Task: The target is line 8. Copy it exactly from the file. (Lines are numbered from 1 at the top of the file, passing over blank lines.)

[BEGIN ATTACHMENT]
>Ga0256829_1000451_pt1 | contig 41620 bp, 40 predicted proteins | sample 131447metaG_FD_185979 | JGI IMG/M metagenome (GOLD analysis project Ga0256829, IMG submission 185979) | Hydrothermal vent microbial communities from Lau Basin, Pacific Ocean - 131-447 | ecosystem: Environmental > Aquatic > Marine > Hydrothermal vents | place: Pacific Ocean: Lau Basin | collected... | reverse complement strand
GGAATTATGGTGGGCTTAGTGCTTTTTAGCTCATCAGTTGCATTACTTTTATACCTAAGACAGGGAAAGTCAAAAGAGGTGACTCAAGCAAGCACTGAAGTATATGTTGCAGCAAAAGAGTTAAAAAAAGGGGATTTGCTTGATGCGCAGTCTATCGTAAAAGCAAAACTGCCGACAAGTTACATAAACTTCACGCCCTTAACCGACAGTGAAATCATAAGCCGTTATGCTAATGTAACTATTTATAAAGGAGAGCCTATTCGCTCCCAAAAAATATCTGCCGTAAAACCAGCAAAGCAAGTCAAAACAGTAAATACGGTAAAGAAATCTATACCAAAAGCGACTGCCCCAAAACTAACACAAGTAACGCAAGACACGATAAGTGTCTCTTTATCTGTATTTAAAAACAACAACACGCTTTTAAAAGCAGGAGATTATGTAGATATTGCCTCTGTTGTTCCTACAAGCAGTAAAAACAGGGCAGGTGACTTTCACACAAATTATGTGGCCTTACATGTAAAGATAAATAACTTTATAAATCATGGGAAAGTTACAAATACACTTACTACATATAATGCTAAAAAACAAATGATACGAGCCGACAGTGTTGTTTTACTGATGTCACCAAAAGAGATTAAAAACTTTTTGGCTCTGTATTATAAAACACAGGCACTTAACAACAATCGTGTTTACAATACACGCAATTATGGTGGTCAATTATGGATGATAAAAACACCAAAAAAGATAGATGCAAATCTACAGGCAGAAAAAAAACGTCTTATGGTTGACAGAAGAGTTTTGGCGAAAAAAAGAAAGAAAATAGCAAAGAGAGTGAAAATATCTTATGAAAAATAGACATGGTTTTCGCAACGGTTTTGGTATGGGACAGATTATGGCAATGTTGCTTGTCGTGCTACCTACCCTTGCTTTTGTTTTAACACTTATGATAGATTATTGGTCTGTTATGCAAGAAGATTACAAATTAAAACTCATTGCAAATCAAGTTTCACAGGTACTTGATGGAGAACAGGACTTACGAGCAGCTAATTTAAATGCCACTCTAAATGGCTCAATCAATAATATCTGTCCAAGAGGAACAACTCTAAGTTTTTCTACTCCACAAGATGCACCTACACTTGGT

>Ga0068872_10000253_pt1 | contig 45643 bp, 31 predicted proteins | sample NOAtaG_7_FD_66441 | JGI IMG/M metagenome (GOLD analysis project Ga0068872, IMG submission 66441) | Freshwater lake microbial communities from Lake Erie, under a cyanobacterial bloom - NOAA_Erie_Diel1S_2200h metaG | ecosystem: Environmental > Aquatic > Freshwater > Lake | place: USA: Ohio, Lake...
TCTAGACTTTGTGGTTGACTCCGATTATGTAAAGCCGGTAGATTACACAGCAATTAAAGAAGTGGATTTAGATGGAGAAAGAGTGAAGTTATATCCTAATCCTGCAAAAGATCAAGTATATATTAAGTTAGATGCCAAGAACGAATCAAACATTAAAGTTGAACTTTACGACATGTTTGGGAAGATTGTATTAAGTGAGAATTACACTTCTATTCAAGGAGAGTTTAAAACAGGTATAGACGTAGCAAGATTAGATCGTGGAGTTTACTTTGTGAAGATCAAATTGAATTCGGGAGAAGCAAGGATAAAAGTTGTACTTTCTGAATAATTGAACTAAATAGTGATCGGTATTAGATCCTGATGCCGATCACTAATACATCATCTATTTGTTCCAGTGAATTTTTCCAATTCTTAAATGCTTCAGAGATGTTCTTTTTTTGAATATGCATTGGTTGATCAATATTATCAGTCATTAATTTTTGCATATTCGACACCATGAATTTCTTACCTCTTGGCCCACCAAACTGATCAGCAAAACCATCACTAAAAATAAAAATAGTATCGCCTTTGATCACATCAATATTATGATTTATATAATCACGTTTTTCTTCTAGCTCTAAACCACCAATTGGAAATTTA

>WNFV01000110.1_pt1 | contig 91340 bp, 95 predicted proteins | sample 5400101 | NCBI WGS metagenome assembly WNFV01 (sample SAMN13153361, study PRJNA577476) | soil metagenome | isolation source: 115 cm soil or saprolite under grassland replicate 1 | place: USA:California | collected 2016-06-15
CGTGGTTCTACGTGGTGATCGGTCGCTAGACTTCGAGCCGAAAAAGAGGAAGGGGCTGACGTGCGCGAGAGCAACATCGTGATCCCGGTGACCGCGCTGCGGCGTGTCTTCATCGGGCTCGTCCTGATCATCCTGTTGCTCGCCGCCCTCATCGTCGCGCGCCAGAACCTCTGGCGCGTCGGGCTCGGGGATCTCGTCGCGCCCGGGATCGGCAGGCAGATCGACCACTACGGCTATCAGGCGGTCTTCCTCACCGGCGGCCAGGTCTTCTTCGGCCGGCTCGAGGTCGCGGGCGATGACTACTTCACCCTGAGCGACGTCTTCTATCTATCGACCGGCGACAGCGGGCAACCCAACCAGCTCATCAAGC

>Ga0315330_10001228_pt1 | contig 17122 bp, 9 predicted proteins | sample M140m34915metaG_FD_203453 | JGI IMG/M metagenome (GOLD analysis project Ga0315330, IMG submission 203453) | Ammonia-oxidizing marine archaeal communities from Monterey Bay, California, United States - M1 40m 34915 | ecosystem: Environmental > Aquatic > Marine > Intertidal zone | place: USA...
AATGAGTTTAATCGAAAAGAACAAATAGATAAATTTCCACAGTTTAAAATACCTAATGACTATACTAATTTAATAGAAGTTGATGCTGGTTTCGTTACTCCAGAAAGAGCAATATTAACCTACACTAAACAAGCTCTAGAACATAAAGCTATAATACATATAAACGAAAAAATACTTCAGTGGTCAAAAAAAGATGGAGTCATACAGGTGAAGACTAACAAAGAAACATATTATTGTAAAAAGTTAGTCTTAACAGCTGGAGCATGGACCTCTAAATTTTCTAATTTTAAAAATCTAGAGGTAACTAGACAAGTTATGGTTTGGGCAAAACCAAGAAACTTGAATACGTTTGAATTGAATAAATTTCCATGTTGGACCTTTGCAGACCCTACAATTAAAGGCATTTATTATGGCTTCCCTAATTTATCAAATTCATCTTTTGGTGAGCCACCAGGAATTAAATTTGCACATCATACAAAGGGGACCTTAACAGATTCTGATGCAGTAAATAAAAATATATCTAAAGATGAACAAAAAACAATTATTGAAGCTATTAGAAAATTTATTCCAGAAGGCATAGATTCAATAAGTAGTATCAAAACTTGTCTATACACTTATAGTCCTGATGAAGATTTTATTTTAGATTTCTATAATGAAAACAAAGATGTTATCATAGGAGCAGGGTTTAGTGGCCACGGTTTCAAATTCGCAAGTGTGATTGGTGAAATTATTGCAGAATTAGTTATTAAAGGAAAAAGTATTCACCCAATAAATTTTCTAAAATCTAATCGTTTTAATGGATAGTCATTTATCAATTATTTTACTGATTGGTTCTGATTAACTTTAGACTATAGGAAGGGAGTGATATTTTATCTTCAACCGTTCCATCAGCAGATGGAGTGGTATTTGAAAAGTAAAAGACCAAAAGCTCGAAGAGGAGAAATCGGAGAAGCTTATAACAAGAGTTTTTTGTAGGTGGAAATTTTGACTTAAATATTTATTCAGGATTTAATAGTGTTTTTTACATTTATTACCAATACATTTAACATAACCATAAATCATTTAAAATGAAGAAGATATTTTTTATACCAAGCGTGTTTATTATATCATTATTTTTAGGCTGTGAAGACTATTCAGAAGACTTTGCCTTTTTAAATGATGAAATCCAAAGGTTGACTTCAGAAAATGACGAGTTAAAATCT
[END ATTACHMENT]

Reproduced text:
AATGAGTTTAATCGAAAAGAACAAATAGATAAATTTCCACAGTTTAAAATACCTAATGACTATACTAATTTAATAGAAGTTGATGCTGGTTTCGTTACTCCAGAAAGAGCAATATTAACCTACACTAAACAAGCTCTAGAACATAAAGCTATAATACATATAAACGAAAAAATACTTCAGTGGTCAAAAAAAGATGGAGTCATACAGGTGAAGACTAACAAAGAAACATATTATTGTAAAAAGTTAGTCTTAACAGCTGGAGCATGGACCTCTAAATTTTCTAATTTTAAAAATCTAGAGGTAACTAGACAAGTTATGGTTTGGGCAAAACCAAGAAACTTGAATACGTTTGAATTGAATAAATTTCCATGTTGGACCTTTGCAGACCCTACAATTAAAGGCATTTATTATGGCTTCCCTAATTTATCAAATTCATCTTTTGGTGAGCCACCAGGAATTAAATTTGCACATCATACAAAGGGGACCTTAACAGATTCTGATGCAGTAAATAAAAATATATCTAAAGATGAACAAAAAACAATTATTGAAGCTATTAGAAAATTTATTCCAGAAGGCATAGATTCAATAAGTAGTATCAAAACTTGTCTATACACTTATAGTCCTGATGAAGATTTTATTTTAGATTTCTATAATGAAAACAAAGATGTTATCATAGGAGCAGGGTTTAGTGGCCACGGTTTCAAATTCGCAAGTGTGATTGGTGAAATTATTGCAGAATTAGTTATTAAAGGAAAAAGTATTCACCCAATAAATTTTCTAAAATCTAATCGTTTTAATGGATAGTCATTTATCAATTATTTTACTGATTGGTTCTGATTAACTTTAGACTATAGGAAGGGAGTGATATTTTATCTTCAACCGTTCCATCAGCAGATGGAGTGGTATTTGAAAAGTAAAAGACCAAAAGCTCGAAGAGGAGAAATCGGAGAAGCTTATAACAAGAGTTTTTTGTAGGTGGAAATTTTGACTTAAATATTTATTCAGGATTTAATAGTGTTTTTTACATTTATTACCAATACATTTAACATAACCATAAATCATTTAAAATGAAGAAGATATTTTTTATACCAAGCGTGTTTATTATATCATTATTTTTAGGCTGTGAAGACTATTCAGAAGACTTTGCCTTTTTAAATGATGAAATCCAAAGGTTGACTTCAGAAAATGACGAGTTAAAATCT